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An Afghan police officer exercises during a break in training by U.S. military police in Kandahar on Nov. 12, 2010. (RORY MULHOLLAND/AFP/Getty Images)
An Afghan police officer exercises during a break in training by U.S. military police in Kandahar on Nov. 12, 2010. (RORY MULHOLLAND/AFP/Getty Images)

Mission beyond 2011 will send 950 soldiers across Afghanistan Add to ...

The Conservative government will announce on Tuesday that it will send up to 950 troops to Afghanistan next year for a post-2011 training mission, government sources say.

A government official said that all of the soldiers, including trainers and others sent in support roles, will be posted outside of Kandahar province, the tough, war-scarred area in Afghanistan's south where most Canadian troops are now concentrated.

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However, not all will be in the relatively safe capital of Kabul, as some will be posted in other Afghan cities, the source said, without giving the specific locations. NATO has asked allies for army and police trainers in several locations across Afghanistan, including some where Taliban insurgents are more active than in Kabul, such as Mehtar Lam and Jalalabad, an eastern city where six insurgents were killed on Saturday when they tried to attack a coalition base.

Most of Canada's training mission will be devoted to training soldiers in the Afghan National Army, but none of the troops will be posted in mentoring operations that would require them to accompany Afghan army personnel on combat operations, the sources said. A smaller portion of the Canadian training contingent will work with Afghan police.

Government sources insisted that the training mission will stay within two key restrictions set by Parliament when it voted two years ago to withdraw Canadian combat forces in 2011: none of the soldiers in the post-2011 mission will be in combat, and none will be in Kandahar.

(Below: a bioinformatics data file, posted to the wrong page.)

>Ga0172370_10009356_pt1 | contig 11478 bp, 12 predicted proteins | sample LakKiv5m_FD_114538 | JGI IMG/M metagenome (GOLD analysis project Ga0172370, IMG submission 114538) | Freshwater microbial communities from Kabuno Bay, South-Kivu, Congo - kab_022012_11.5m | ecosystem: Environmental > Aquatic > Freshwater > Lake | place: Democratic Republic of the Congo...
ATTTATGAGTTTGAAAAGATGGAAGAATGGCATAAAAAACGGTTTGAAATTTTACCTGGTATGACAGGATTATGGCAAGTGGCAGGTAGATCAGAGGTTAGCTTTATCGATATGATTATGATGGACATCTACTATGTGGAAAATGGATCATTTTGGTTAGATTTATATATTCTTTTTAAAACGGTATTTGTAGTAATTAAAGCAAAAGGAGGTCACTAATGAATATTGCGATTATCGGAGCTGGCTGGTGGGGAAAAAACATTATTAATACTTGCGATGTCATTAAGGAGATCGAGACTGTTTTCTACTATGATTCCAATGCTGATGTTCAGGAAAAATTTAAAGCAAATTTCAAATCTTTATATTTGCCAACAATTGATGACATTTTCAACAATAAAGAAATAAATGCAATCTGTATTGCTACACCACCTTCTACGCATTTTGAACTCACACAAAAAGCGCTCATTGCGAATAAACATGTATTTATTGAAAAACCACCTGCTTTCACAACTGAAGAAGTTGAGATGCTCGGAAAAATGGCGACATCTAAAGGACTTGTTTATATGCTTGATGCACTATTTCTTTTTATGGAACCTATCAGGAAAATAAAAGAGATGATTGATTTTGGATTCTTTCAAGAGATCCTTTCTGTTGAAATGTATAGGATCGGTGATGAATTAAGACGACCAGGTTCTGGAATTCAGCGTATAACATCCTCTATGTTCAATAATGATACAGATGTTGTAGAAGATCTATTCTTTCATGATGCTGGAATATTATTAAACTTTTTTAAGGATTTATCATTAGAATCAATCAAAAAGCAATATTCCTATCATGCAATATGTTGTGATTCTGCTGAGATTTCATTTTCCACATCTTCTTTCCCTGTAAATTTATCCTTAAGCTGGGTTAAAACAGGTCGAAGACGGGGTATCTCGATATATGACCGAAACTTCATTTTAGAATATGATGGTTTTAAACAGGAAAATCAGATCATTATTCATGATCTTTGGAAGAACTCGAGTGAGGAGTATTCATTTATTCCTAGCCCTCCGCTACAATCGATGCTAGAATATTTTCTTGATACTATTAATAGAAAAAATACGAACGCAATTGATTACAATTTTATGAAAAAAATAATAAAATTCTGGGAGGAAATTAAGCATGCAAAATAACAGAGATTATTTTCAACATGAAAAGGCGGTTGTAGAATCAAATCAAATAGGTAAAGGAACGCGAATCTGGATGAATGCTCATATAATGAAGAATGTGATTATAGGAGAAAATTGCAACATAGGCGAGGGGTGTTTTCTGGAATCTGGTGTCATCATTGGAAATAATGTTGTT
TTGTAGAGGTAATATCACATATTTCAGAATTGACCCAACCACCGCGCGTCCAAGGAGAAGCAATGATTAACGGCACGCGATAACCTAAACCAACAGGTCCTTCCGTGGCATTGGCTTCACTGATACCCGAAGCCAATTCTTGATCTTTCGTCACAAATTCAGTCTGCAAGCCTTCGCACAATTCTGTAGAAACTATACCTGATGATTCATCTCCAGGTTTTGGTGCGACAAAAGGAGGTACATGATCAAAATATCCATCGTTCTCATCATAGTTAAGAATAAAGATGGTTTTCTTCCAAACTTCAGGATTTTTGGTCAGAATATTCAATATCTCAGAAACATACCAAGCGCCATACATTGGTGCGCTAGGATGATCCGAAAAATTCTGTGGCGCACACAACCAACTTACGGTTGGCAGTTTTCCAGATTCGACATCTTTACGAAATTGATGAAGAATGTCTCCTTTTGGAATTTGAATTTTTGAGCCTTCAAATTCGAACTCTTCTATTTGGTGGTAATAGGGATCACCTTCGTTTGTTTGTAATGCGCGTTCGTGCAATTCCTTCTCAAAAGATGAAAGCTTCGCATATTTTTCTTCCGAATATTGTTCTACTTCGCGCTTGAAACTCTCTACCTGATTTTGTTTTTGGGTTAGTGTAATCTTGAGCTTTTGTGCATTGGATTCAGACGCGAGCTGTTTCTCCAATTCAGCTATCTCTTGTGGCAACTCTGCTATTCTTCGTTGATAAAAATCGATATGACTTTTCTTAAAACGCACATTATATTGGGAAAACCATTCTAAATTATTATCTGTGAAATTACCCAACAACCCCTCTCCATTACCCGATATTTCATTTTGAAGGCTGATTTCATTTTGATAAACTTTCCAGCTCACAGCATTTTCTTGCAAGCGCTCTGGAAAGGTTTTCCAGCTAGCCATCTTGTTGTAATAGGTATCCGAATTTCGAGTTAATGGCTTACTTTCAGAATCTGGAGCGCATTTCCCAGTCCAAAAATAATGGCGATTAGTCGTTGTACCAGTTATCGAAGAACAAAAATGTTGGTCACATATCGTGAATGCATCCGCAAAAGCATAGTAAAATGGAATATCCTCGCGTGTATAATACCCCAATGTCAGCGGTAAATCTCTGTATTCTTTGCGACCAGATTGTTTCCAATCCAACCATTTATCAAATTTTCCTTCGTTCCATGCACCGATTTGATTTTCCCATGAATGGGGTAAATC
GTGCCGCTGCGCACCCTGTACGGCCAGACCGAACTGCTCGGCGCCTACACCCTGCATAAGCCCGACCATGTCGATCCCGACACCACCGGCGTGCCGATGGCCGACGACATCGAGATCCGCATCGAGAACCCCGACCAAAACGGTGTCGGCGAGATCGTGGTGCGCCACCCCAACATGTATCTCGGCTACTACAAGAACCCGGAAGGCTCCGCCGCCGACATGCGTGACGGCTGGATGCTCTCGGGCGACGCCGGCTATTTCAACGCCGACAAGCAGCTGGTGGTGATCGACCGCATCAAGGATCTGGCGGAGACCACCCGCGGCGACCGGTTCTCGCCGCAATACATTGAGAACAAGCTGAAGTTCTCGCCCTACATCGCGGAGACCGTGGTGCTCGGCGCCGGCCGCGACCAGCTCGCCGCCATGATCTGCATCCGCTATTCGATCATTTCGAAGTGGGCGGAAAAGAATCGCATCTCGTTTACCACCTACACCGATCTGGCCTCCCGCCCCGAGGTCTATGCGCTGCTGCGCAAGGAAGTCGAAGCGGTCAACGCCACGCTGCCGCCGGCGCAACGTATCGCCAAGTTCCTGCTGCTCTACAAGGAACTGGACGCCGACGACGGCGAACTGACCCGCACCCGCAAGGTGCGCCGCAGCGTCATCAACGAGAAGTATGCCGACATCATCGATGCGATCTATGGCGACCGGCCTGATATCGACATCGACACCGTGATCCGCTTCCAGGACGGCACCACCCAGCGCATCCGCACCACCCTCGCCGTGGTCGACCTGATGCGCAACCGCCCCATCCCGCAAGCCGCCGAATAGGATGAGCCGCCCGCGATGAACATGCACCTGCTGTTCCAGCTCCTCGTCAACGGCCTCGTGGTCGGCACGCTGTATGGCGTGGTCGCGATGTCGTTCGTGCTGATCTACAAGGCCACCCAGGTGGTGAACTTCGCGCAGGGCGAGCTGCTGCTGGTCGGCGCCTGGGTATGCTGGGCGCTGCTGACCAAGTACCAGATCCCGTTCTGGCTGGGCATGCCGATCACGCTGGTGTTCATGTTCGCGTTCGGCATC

NATO generals said in October that about 900 additional trainers are needed as the Afghanistan National Security Forces - the army and police - increase their numbers to 350,000 in 2013 from about 265,000 now.

The Canadian mission won't fill the entire gap, as about a quarter of the 950 troops to be sent will play support roles. The government has approved a mission of that number, but how many are actually deployed next year will depend on NATO's needs, a source said.

The government's post-2011 plans for Afghanistan, including details of the training mission as well as a development strategy, are to be announced at a news conference on Tuesday.

Prime Minister Stephen Harper is preparing to travel to Lisbon for a summit of NATO leaders that opens on Friday, at which leaders are expected to endorse a strategy to hand over the "lead role" in security to Afghan forces in 2014.

But in Ottawa, the post-2011 training mission is still likely to spark controversy.

Although the Liberals have called since June for the government to consider a training mission, the NDP and Bloc Québécois have accused the government of breaking a pledge to withdraw all troops from Afghanistan. They have demanded a vote in Parliament - and signalled they do not believe that the sizable contingent of troops will be able to avoid combat completely.

"We think it's impossible that this will not be done in military operations," Bloc MP Pierre Paquette said. "For these soldiers, there will necessarily be, let's say, a risk that they will find themselves in combat zones. So it's unacceptable."

The Liberals said the government is improvising a plan under pressure from NATO allies, and spent much of the Monday demanding details, and scoffing at the government's insistence it was still reviewing the plan.

"How can the government explain this silence, how can it explain its improvisation, how can it explain its secrecy, how can it explain its lack of transparency with the Canadian people?" Liberal Leader Michael Ignatieff asked in the Commons. But government officials insist they have communicated the key details of the training mission, including the numbers of troops, to the Liberals.

The NATO summit is intended as a signal to insurgents in Afghanistan that NATO forces will not withdraw from the country next year, despite previous U.S. and British statements that they will start to reduce their troop contingents then.

"From Lisbon on, we will be on a transition strategy with a target date of the end of 2014 for Afghanistan taking over responsibility for leading the security," Richard Holbrooke, the U.S. special envoy for Afghanistan and Pakistan, said in Islamabad.

The U.S. Obama Administration and Britain have pressed both Canada and the Netherlands to replace departing combat troops with trainers. Dutch combat troops left in August, and Canadian combat forces are scheduled to leave Kandahar next July.

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